roxypicklogoSometimes the traditional tags used to describe wine—tar, damp earth, lavender, blackberry and white pepper for reds; peach, passion fruit, lemongrass and wet stones for whites—just won’t do. Sometimes a good old analogy is needed to get the mind, and the palate, stirring.

I find that celebrities—human and non-human—are a great source of creative expression when describing a wine. For me that celebrity (or should I say, movie star) is American actress Lauren Bacall. And the wine: 2008 Gê (Gê is the Greek word for “earth”), from Emiliana Organic Vineyards, Colchagua Vallede, Chile.

Source: Banfi Vintners, 2014

Source: Banfi Vintners, 2014

Before I tell you what it is about this wine that evokes images of a star known for her husky voice and sultry looks, let me say that I first looked to my own kind. There are so many famous felines, including Felix the Cat, the animated cartoon character created during the silent film era; the Pink Panther—the character not the diamond—of the series of comedy films featuring Inspector Jacques Clouseau; Duchess the Cat, the elegant feline from the animated Disney movie The Aristocrats; and even the regal lioness Elsa, star of the 1961 motion picture Born Free. All embodied at least one trait that I could attribute to the wine. But, as much as I love these fine-furry friends, neither of them made the cut.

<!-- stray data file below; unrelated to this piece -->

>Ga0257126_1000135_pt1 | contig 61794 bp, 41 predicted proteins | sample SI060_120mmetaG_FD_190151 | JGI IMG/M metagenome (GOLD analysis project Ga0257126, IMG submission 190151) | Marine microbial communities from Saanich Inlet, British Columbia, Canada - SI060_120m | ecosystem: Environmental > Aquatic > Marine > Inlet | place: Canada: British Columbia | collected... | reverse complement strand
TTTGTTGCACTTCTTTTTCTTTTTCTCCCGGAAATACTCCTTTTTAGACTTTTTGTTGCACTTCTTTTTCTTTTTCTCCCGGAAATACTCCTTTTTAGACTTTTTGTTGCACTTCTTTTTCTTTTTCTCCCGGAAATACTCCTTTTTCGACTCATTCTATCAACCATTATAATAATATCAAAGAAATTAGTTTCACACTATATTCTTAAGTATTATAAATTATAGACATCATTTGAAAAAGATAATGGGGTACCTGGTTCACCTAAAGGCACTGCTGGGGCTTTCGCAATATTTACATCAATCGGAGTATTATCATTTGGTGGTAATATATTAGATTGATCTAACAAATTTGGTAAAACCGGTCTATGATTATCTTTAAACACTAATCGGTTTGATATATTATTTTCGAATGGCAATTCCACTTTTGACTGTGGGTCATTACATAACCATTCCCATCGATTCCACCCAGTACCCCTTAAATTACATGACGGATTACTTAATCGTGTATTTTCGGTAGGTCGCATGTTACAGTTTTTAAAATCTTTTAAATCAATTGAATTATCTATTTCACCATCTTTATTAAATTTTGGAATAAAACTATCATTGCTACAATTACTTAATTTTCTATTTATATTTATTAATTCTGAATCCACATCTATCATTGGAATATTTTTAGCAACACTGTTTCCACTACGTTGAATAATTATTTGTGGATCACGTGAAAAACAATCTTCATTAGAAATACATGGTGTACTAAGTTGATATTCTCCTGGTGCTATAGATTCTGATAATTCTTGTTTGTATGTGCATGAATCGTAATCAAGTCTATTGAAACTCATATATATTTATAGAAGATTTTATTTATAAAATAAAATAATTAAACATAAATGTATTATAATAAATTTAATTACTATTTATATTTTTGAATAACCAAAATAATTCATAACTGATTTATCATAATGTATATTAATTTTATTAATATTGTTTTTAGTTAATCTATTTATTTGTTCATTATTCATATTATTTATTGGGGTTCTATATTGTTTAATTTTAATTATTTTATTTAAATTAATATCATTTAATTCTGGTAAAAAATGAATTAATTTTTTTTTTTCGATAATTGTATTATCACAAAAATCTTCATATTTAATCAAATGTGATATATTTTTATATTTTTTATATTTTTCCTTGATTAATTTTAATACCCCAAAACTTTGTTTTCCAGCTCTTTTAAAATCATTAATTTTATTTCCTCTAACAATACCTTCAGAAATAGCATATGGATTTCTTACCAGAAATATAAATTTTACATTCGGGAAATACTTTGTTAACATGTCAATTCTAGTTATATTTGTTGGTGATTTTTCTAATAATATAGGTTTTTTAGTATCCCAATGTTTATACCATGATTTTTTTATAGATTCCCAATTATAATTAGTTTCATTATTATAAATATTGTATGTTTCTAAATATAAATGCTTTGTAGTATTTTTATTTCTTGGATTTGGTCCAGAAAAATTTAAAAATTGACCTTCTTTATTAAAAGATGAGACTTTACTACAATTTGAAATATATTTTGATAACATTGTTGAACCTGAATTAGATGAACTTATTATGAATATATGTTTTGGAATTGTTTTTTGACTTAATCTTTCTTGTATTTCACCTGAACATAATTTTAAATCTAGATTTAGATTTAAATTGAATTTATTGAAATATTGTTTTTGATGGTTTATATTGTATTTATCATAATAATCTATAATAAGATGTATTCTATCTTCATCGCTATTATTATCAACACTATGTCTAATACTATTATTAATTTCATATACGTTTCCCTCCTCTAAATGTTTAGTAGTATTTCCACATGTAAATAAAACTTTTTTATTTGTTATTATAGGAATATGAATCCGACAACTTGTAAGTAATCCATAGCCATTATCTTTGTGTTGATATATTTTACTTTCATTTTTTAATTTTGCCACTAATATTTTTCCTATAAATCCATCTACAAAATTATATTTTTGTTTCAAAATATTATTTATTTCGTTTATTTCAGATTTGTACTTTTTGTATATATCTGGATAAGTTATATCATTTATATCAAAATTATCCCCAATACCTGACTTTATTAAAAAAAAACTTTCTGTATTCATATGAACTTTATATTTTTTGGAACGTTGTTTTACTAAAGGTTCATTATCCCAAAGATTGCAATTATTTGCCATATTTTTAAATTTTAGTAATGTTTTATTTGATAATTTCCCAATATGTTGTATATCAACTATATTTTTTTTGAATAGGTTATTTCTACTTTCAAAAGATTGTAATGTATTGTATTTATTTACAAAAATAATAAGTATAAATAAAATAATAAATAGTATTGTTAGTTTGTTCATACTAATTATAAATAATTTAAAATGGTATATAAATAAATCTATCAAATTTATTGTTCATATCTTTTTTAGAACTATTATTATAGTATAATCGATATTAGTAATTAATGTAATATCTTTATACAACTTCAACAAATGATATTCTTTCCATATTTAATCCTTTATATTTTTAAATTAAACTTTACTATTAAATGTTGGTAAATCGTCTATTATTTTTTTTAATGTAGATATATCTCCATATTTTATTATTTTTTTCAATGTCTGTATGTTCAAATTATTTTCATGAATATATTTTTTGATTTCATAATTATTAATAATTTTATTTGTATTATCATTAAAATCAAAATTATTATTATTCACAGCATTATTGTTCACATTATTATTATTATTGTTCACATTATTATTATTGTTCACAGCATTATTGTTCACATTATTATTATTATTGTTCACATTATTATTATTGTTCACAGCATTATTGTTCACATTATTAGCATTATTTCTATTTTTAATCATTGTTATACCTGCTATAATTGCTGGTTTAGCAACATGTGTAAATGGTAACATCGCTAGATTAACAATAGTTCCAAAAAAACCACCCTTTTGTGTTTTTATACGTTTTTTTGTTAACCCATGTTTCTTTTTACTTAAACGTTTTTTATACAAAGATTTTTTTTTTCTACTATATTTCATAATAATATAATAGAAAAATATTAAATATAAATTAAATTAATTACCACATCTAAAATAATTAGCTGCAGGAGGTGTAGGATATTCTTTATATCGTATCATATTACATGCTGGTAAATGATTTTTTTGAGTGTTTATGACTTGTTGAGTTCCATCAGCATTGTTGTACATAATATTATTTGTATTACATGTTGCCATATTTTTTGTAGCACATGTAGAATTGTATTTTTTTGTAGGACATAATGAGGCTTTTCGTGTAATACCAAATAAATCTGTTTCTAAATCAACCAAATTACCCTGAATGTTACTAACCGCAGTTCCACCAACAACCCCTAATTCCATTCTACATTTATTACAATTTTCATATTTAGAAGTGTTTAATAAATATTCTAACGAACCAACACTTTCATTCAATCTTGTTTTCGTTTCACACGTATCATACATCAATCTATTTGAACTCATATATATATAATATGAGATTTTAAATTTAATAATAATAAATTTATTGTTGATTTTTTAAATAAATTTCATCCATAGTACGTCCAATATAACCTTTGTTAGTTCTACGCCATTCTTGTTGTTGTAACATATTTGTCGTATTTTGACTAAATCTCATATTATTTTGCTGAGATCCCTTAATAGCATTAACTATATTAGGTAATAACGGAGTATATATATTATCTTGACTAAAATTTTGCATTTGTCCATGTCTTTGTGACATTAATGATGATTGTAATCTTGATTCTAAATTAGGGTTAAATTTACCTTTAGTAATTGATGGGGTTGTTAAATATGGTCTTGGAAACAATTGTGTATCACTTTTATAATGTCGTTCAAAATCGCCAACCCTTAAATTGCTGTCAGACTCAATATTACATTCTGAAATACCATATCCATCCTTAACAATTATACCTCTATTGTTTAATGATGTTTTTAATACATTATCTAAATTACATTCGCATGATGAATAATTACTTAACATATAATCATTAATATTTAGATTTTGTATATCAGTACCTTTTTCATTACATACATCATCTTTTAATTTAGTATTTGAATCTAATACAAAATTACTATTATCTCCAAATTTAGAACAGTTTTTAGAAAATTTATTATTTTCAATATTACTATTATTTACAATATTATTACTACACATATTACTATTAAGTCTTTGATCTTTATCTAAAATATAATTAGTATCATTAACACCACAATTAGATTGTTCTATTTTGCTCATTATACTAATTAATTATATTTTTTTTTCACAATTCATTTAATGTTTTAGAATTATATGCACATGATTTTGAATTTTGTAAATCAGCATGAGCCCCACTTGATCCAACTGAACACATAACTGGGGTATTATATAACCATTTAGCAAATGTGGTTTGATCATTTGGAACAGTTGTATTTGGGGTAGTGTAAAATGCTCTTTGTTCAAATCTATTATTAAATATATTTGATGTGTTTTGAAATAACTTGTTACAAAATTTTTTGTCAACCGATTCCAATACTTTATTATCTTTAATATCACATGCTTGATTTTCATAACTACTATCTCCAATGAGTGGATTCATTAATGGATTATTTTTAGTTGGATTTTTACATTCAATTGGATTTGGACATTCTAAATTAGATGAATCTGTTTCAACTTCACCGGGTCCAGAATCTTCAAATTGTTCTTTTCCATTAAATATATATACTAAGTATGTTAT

For some reason this wine screams to me “Lauren Bacall.” So I’ll go with my instincts, as I’m wired to do. Bacall is one in a million, a memorable film star who will withstand the ages. And like Bacall, the 2008 Gê is one in a million, and definitely age-worthy.

A young Lauren Bacall. Her sultry looks are mesmerizing.  (This photo is in the public domain.)

A young Lauren Bacall. Her sultry looks are mesmerizing.
(This photo is in the public domain.)